Another issue people have with Bitcoin and crypto in general are the huge price run-ups and hard crashes. They call Bitcoin a "bubble" that has burst. But Bitcoin has gone through several such "bubbles" over the past 10 years, and the price always recovers to move many multiples higher. No asset bubble in history has ever done that.

You know, I thought you did a nice job explaining this in that "History of Money" piece you wrote in Private Briefing. (Note: You can go here to check that piece out or learn how to get Private Briefing.)

WPIII (Q): Thanks, Dave... that means a lot.

Okay, let's get to the "good stuff."

DZ (A): My latest prediction...

WPIII (Q): [Nodding] Your latest prediction - your forecast for Bitcoin and other cryptocurrencies ...

DZ (A): Absolutely, Bill... let's get to it.

WPIII (Q): As I noted above, you punctuated your "Bitcoin Forecast for 2020" - one that proved amazingly prescient, as we said - with an interesting postscript: You said that Bitcoin could soar to $100,000 in 2021.

So here we are... at the very beginning of the 2021. Where do you stand, vis-à-vis, what you expect for cryptocurrencies in 2021?

DZ (A): First of all, I stand by my Bitcoin prediction of $100,000 by the end of 2021. You know, the way things are going, that figure is starting to look kind of conservative. It wouldn't surprise me a bit if we end the year with Bitcoin well over $100,000. Recently we had several Wall Street types saying Bitcoin will go two or three times higher than that. Former hedge fund manager Raoul Pal, who worked at Goldman Sachs, recently made a prediction of $250,000. Then there was a leaked report from Citibank. Bill, this report was intended only for the eyes of institutional investors. And it put a December 2021 target of $318,000 on Bitcoin. That tells you something. I'm also seeing longer-range predictions from these guys that see Bitcoin going as high as $400,000 to $500,000 over the next few years. Makes $23,000 sound cheap, doesn't it?

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I'm just glad to see Wall Street come around to my way of thinking. Like you always say, Bill, we're always happy to have Wall Street follow our lead. The crypto "snowball" that started in 2020 will just keep getting bigger and rolling faster in 2021. We'll see big-time FOMO - you know, the Fear of Missing Out - driving a series of rallies throughout the year. But I also expect a lot more of Bitcoin's notorious price volatility - I think we'll have several dramatic pullbacks on the way to $100,000 and beyond.

WPIII (Q): How about other cryptocurrencies? What do you see there?

DZ (A): I think 2021 will be a very positive and active year for crypto. Ethereum is set to move to a new type of network verification called "proof of stake." Among other things, this transition will help the Ethereum network scale to handle all the stuff people are building on top of it, especially DeFi. I expect DeFi to keep growing at a rapid pace, as well.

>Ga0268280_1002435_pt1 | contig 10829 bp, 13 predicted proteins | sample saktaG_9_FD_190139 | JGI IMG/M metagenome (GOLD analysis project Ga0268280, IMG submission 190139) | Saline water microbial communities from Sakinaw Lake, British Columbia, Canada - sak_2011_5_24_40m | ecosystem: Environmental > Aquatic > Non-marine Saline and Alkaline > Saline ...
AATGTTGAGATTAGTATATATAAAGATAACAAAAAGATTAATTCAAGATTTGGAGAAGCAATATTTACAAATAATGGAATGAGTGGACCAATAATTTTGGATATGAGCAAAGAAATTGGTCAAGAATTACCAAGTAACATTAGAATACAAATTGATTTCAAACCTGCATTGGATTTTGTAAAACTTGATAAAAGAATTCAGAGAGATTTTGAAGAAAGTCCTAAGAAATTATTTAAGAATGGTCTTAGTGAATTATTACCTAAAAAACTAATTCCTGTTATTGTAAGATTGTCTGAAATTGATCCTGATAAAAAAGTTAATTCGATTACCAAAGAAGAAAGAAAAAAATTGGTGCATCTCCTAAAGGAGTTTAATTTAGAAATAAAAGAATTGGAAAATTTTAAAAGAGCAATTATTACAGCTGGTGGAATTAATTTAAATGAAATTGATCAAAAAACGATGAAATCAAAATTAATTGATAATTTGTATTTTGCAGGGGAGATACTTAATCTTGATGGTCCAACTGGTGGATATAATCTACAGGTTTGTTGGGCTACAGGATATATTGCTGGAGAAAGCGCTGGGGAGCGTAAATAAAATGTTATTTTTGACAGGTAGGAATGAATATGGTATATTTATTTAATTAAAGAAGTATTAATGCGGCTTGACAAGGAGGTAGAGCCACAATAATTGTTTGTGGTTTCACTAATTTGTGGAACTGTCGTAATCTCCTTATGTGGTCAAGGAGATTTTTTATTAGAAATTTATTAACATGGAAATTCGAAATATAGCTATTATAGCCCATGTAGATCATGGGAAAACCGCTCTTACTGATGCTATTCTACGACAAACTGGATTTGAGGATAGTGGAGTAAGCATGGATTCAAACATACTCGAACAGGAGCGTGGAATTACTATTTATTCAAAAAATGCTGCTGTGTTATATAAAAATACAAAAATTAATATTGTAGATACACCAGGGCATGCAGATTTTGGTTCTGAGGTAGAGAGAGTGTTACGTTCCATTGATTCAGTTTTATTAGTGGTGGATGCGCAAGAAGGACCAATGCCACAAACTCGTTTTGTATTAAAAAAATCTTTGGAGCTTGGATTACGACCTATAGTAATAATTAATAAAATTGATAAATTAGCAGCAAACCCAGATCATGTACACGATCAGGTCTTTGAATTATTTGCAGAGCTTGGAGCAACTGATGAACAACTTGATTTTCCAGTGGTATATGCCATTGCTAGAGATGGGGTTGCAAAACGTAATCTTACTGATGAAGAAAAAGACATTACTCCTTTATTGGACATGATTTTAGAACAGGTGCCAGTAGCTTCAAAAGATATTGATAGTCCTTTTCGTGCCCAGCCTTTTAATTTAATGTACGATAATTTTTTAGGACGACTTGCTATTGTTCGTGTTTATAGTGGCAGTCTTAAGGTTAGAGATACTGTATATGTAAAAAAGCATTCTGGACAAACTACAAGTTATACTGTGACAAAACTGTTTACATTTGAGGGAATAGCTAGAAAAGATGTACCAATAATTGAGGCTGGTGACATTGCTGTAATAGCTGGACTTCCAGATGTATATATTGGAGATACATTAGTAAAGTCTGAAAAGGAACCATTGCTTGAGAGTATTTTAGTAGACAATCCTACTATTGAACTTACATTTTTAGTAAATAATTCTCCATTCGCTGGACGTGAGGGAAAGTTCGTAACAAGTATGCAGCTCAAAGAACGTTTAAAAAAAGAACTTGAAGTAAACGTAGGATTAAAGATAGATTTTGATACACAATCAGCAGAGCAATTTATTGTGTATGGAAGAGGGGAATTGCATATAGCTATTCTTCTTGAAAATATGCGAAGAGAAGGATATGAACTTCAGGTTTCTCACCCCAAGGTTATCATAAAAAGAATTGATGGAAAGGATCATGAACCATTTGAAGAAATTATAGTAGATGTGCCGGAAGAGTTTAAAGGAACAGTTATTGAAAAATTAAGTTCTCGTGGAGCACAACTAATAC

"We're always happy to have Wall Street follow our lead."

One particular project I'll be watching in 2021 is Cardano. The project leader, Charles Hoskinson, helped create Ethereum. This project has moved forward very slowly and deliberately, but a lot of the pieces are starting to come together now. Several major upgrades are expected in rapid succession. I like it because it's a "third generation" crypto, designed from scratch to provide more elegant solutions to common crypto problems like scalability, security, and interoperability. It was up more than 400% in 2020, more than Bitcoin. I think Cardano will finally get the recognition it deserves in 2021.

WPIII (Q): How would you recommend that folks play this prediction? What should they use as their prime "investment vehicle?"

DZ (A): I would suggest people use your favorite strategy - the "Accumulate" strategy. Buy some Bitcoin now and then add to it on pullbacks. You can also use a dollar-cost averaging strategy and set up a fixed-amount buy at a regular interval. You can do this at several places that offer Bitcoin, including Coinbase and SwanBitcoin, which specializes in it. At some point, when you're up 2x, 3x, or more, you can consider cashing out an amount equal to your original investment. Then you'll be playing with "house money" no matter what happens.

I also want to emphasize that people should not go hog-wild into crypto. Only invest what you can afford to lose. I'm talking 1% to 5% of your capital. You can't forget that crypto, even Bitcoin, is still a high-risk investment.

WPIII (Q): If you're not already involved - but are seriously thinking about investing in crypto - what's the best way to get started?

DZ (A): People just starting out should stick with Bitcoin. It's the No. 1 crypto for a reason. And don't be intimidated by the high price. You don't have to buy a whole Bitcoin. It's very easy to buy fractions of a Bitcoin equal to any dollar amount. To help those getting started, I recently wrote a "How to Buy Bitcoin" guide for Money Morning - you can access it by clicking right here. There I explain what investors need to know and list all the best places for beginners to buy Bitcoin, along with the pros and cons of each one.

"Bitcoin... is the No. 1 crypto for a reason."

If buying Bitcoin directly still makes you nervous, you may have other options soon. I think 2021 is the year the SEC finally approves at least one Bitcoin ETF. That will be a much easier path for most retail investors.

WPIII (Q): As always, good stuff, Dave.

Editor's Note: Bill Patalon publishes his Private Briefing investing research three times a week, every week. Aerospace and defense, high tech, cryptocurrencies, money management strategies and tips, plus exclusive interviews with all our investing and trading experts - Bill puts it all on the table for his subscribers. Click here to learn more or subscribe...

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About the Author

Before he moved into the investment-research business in 2005, William (Bill) Patalon III spent 22 years as an award-winning financial reporter, columnist, and editor. Today he is the Executive Editor and Senior Research Analyst for Money Morning at Money Map Press.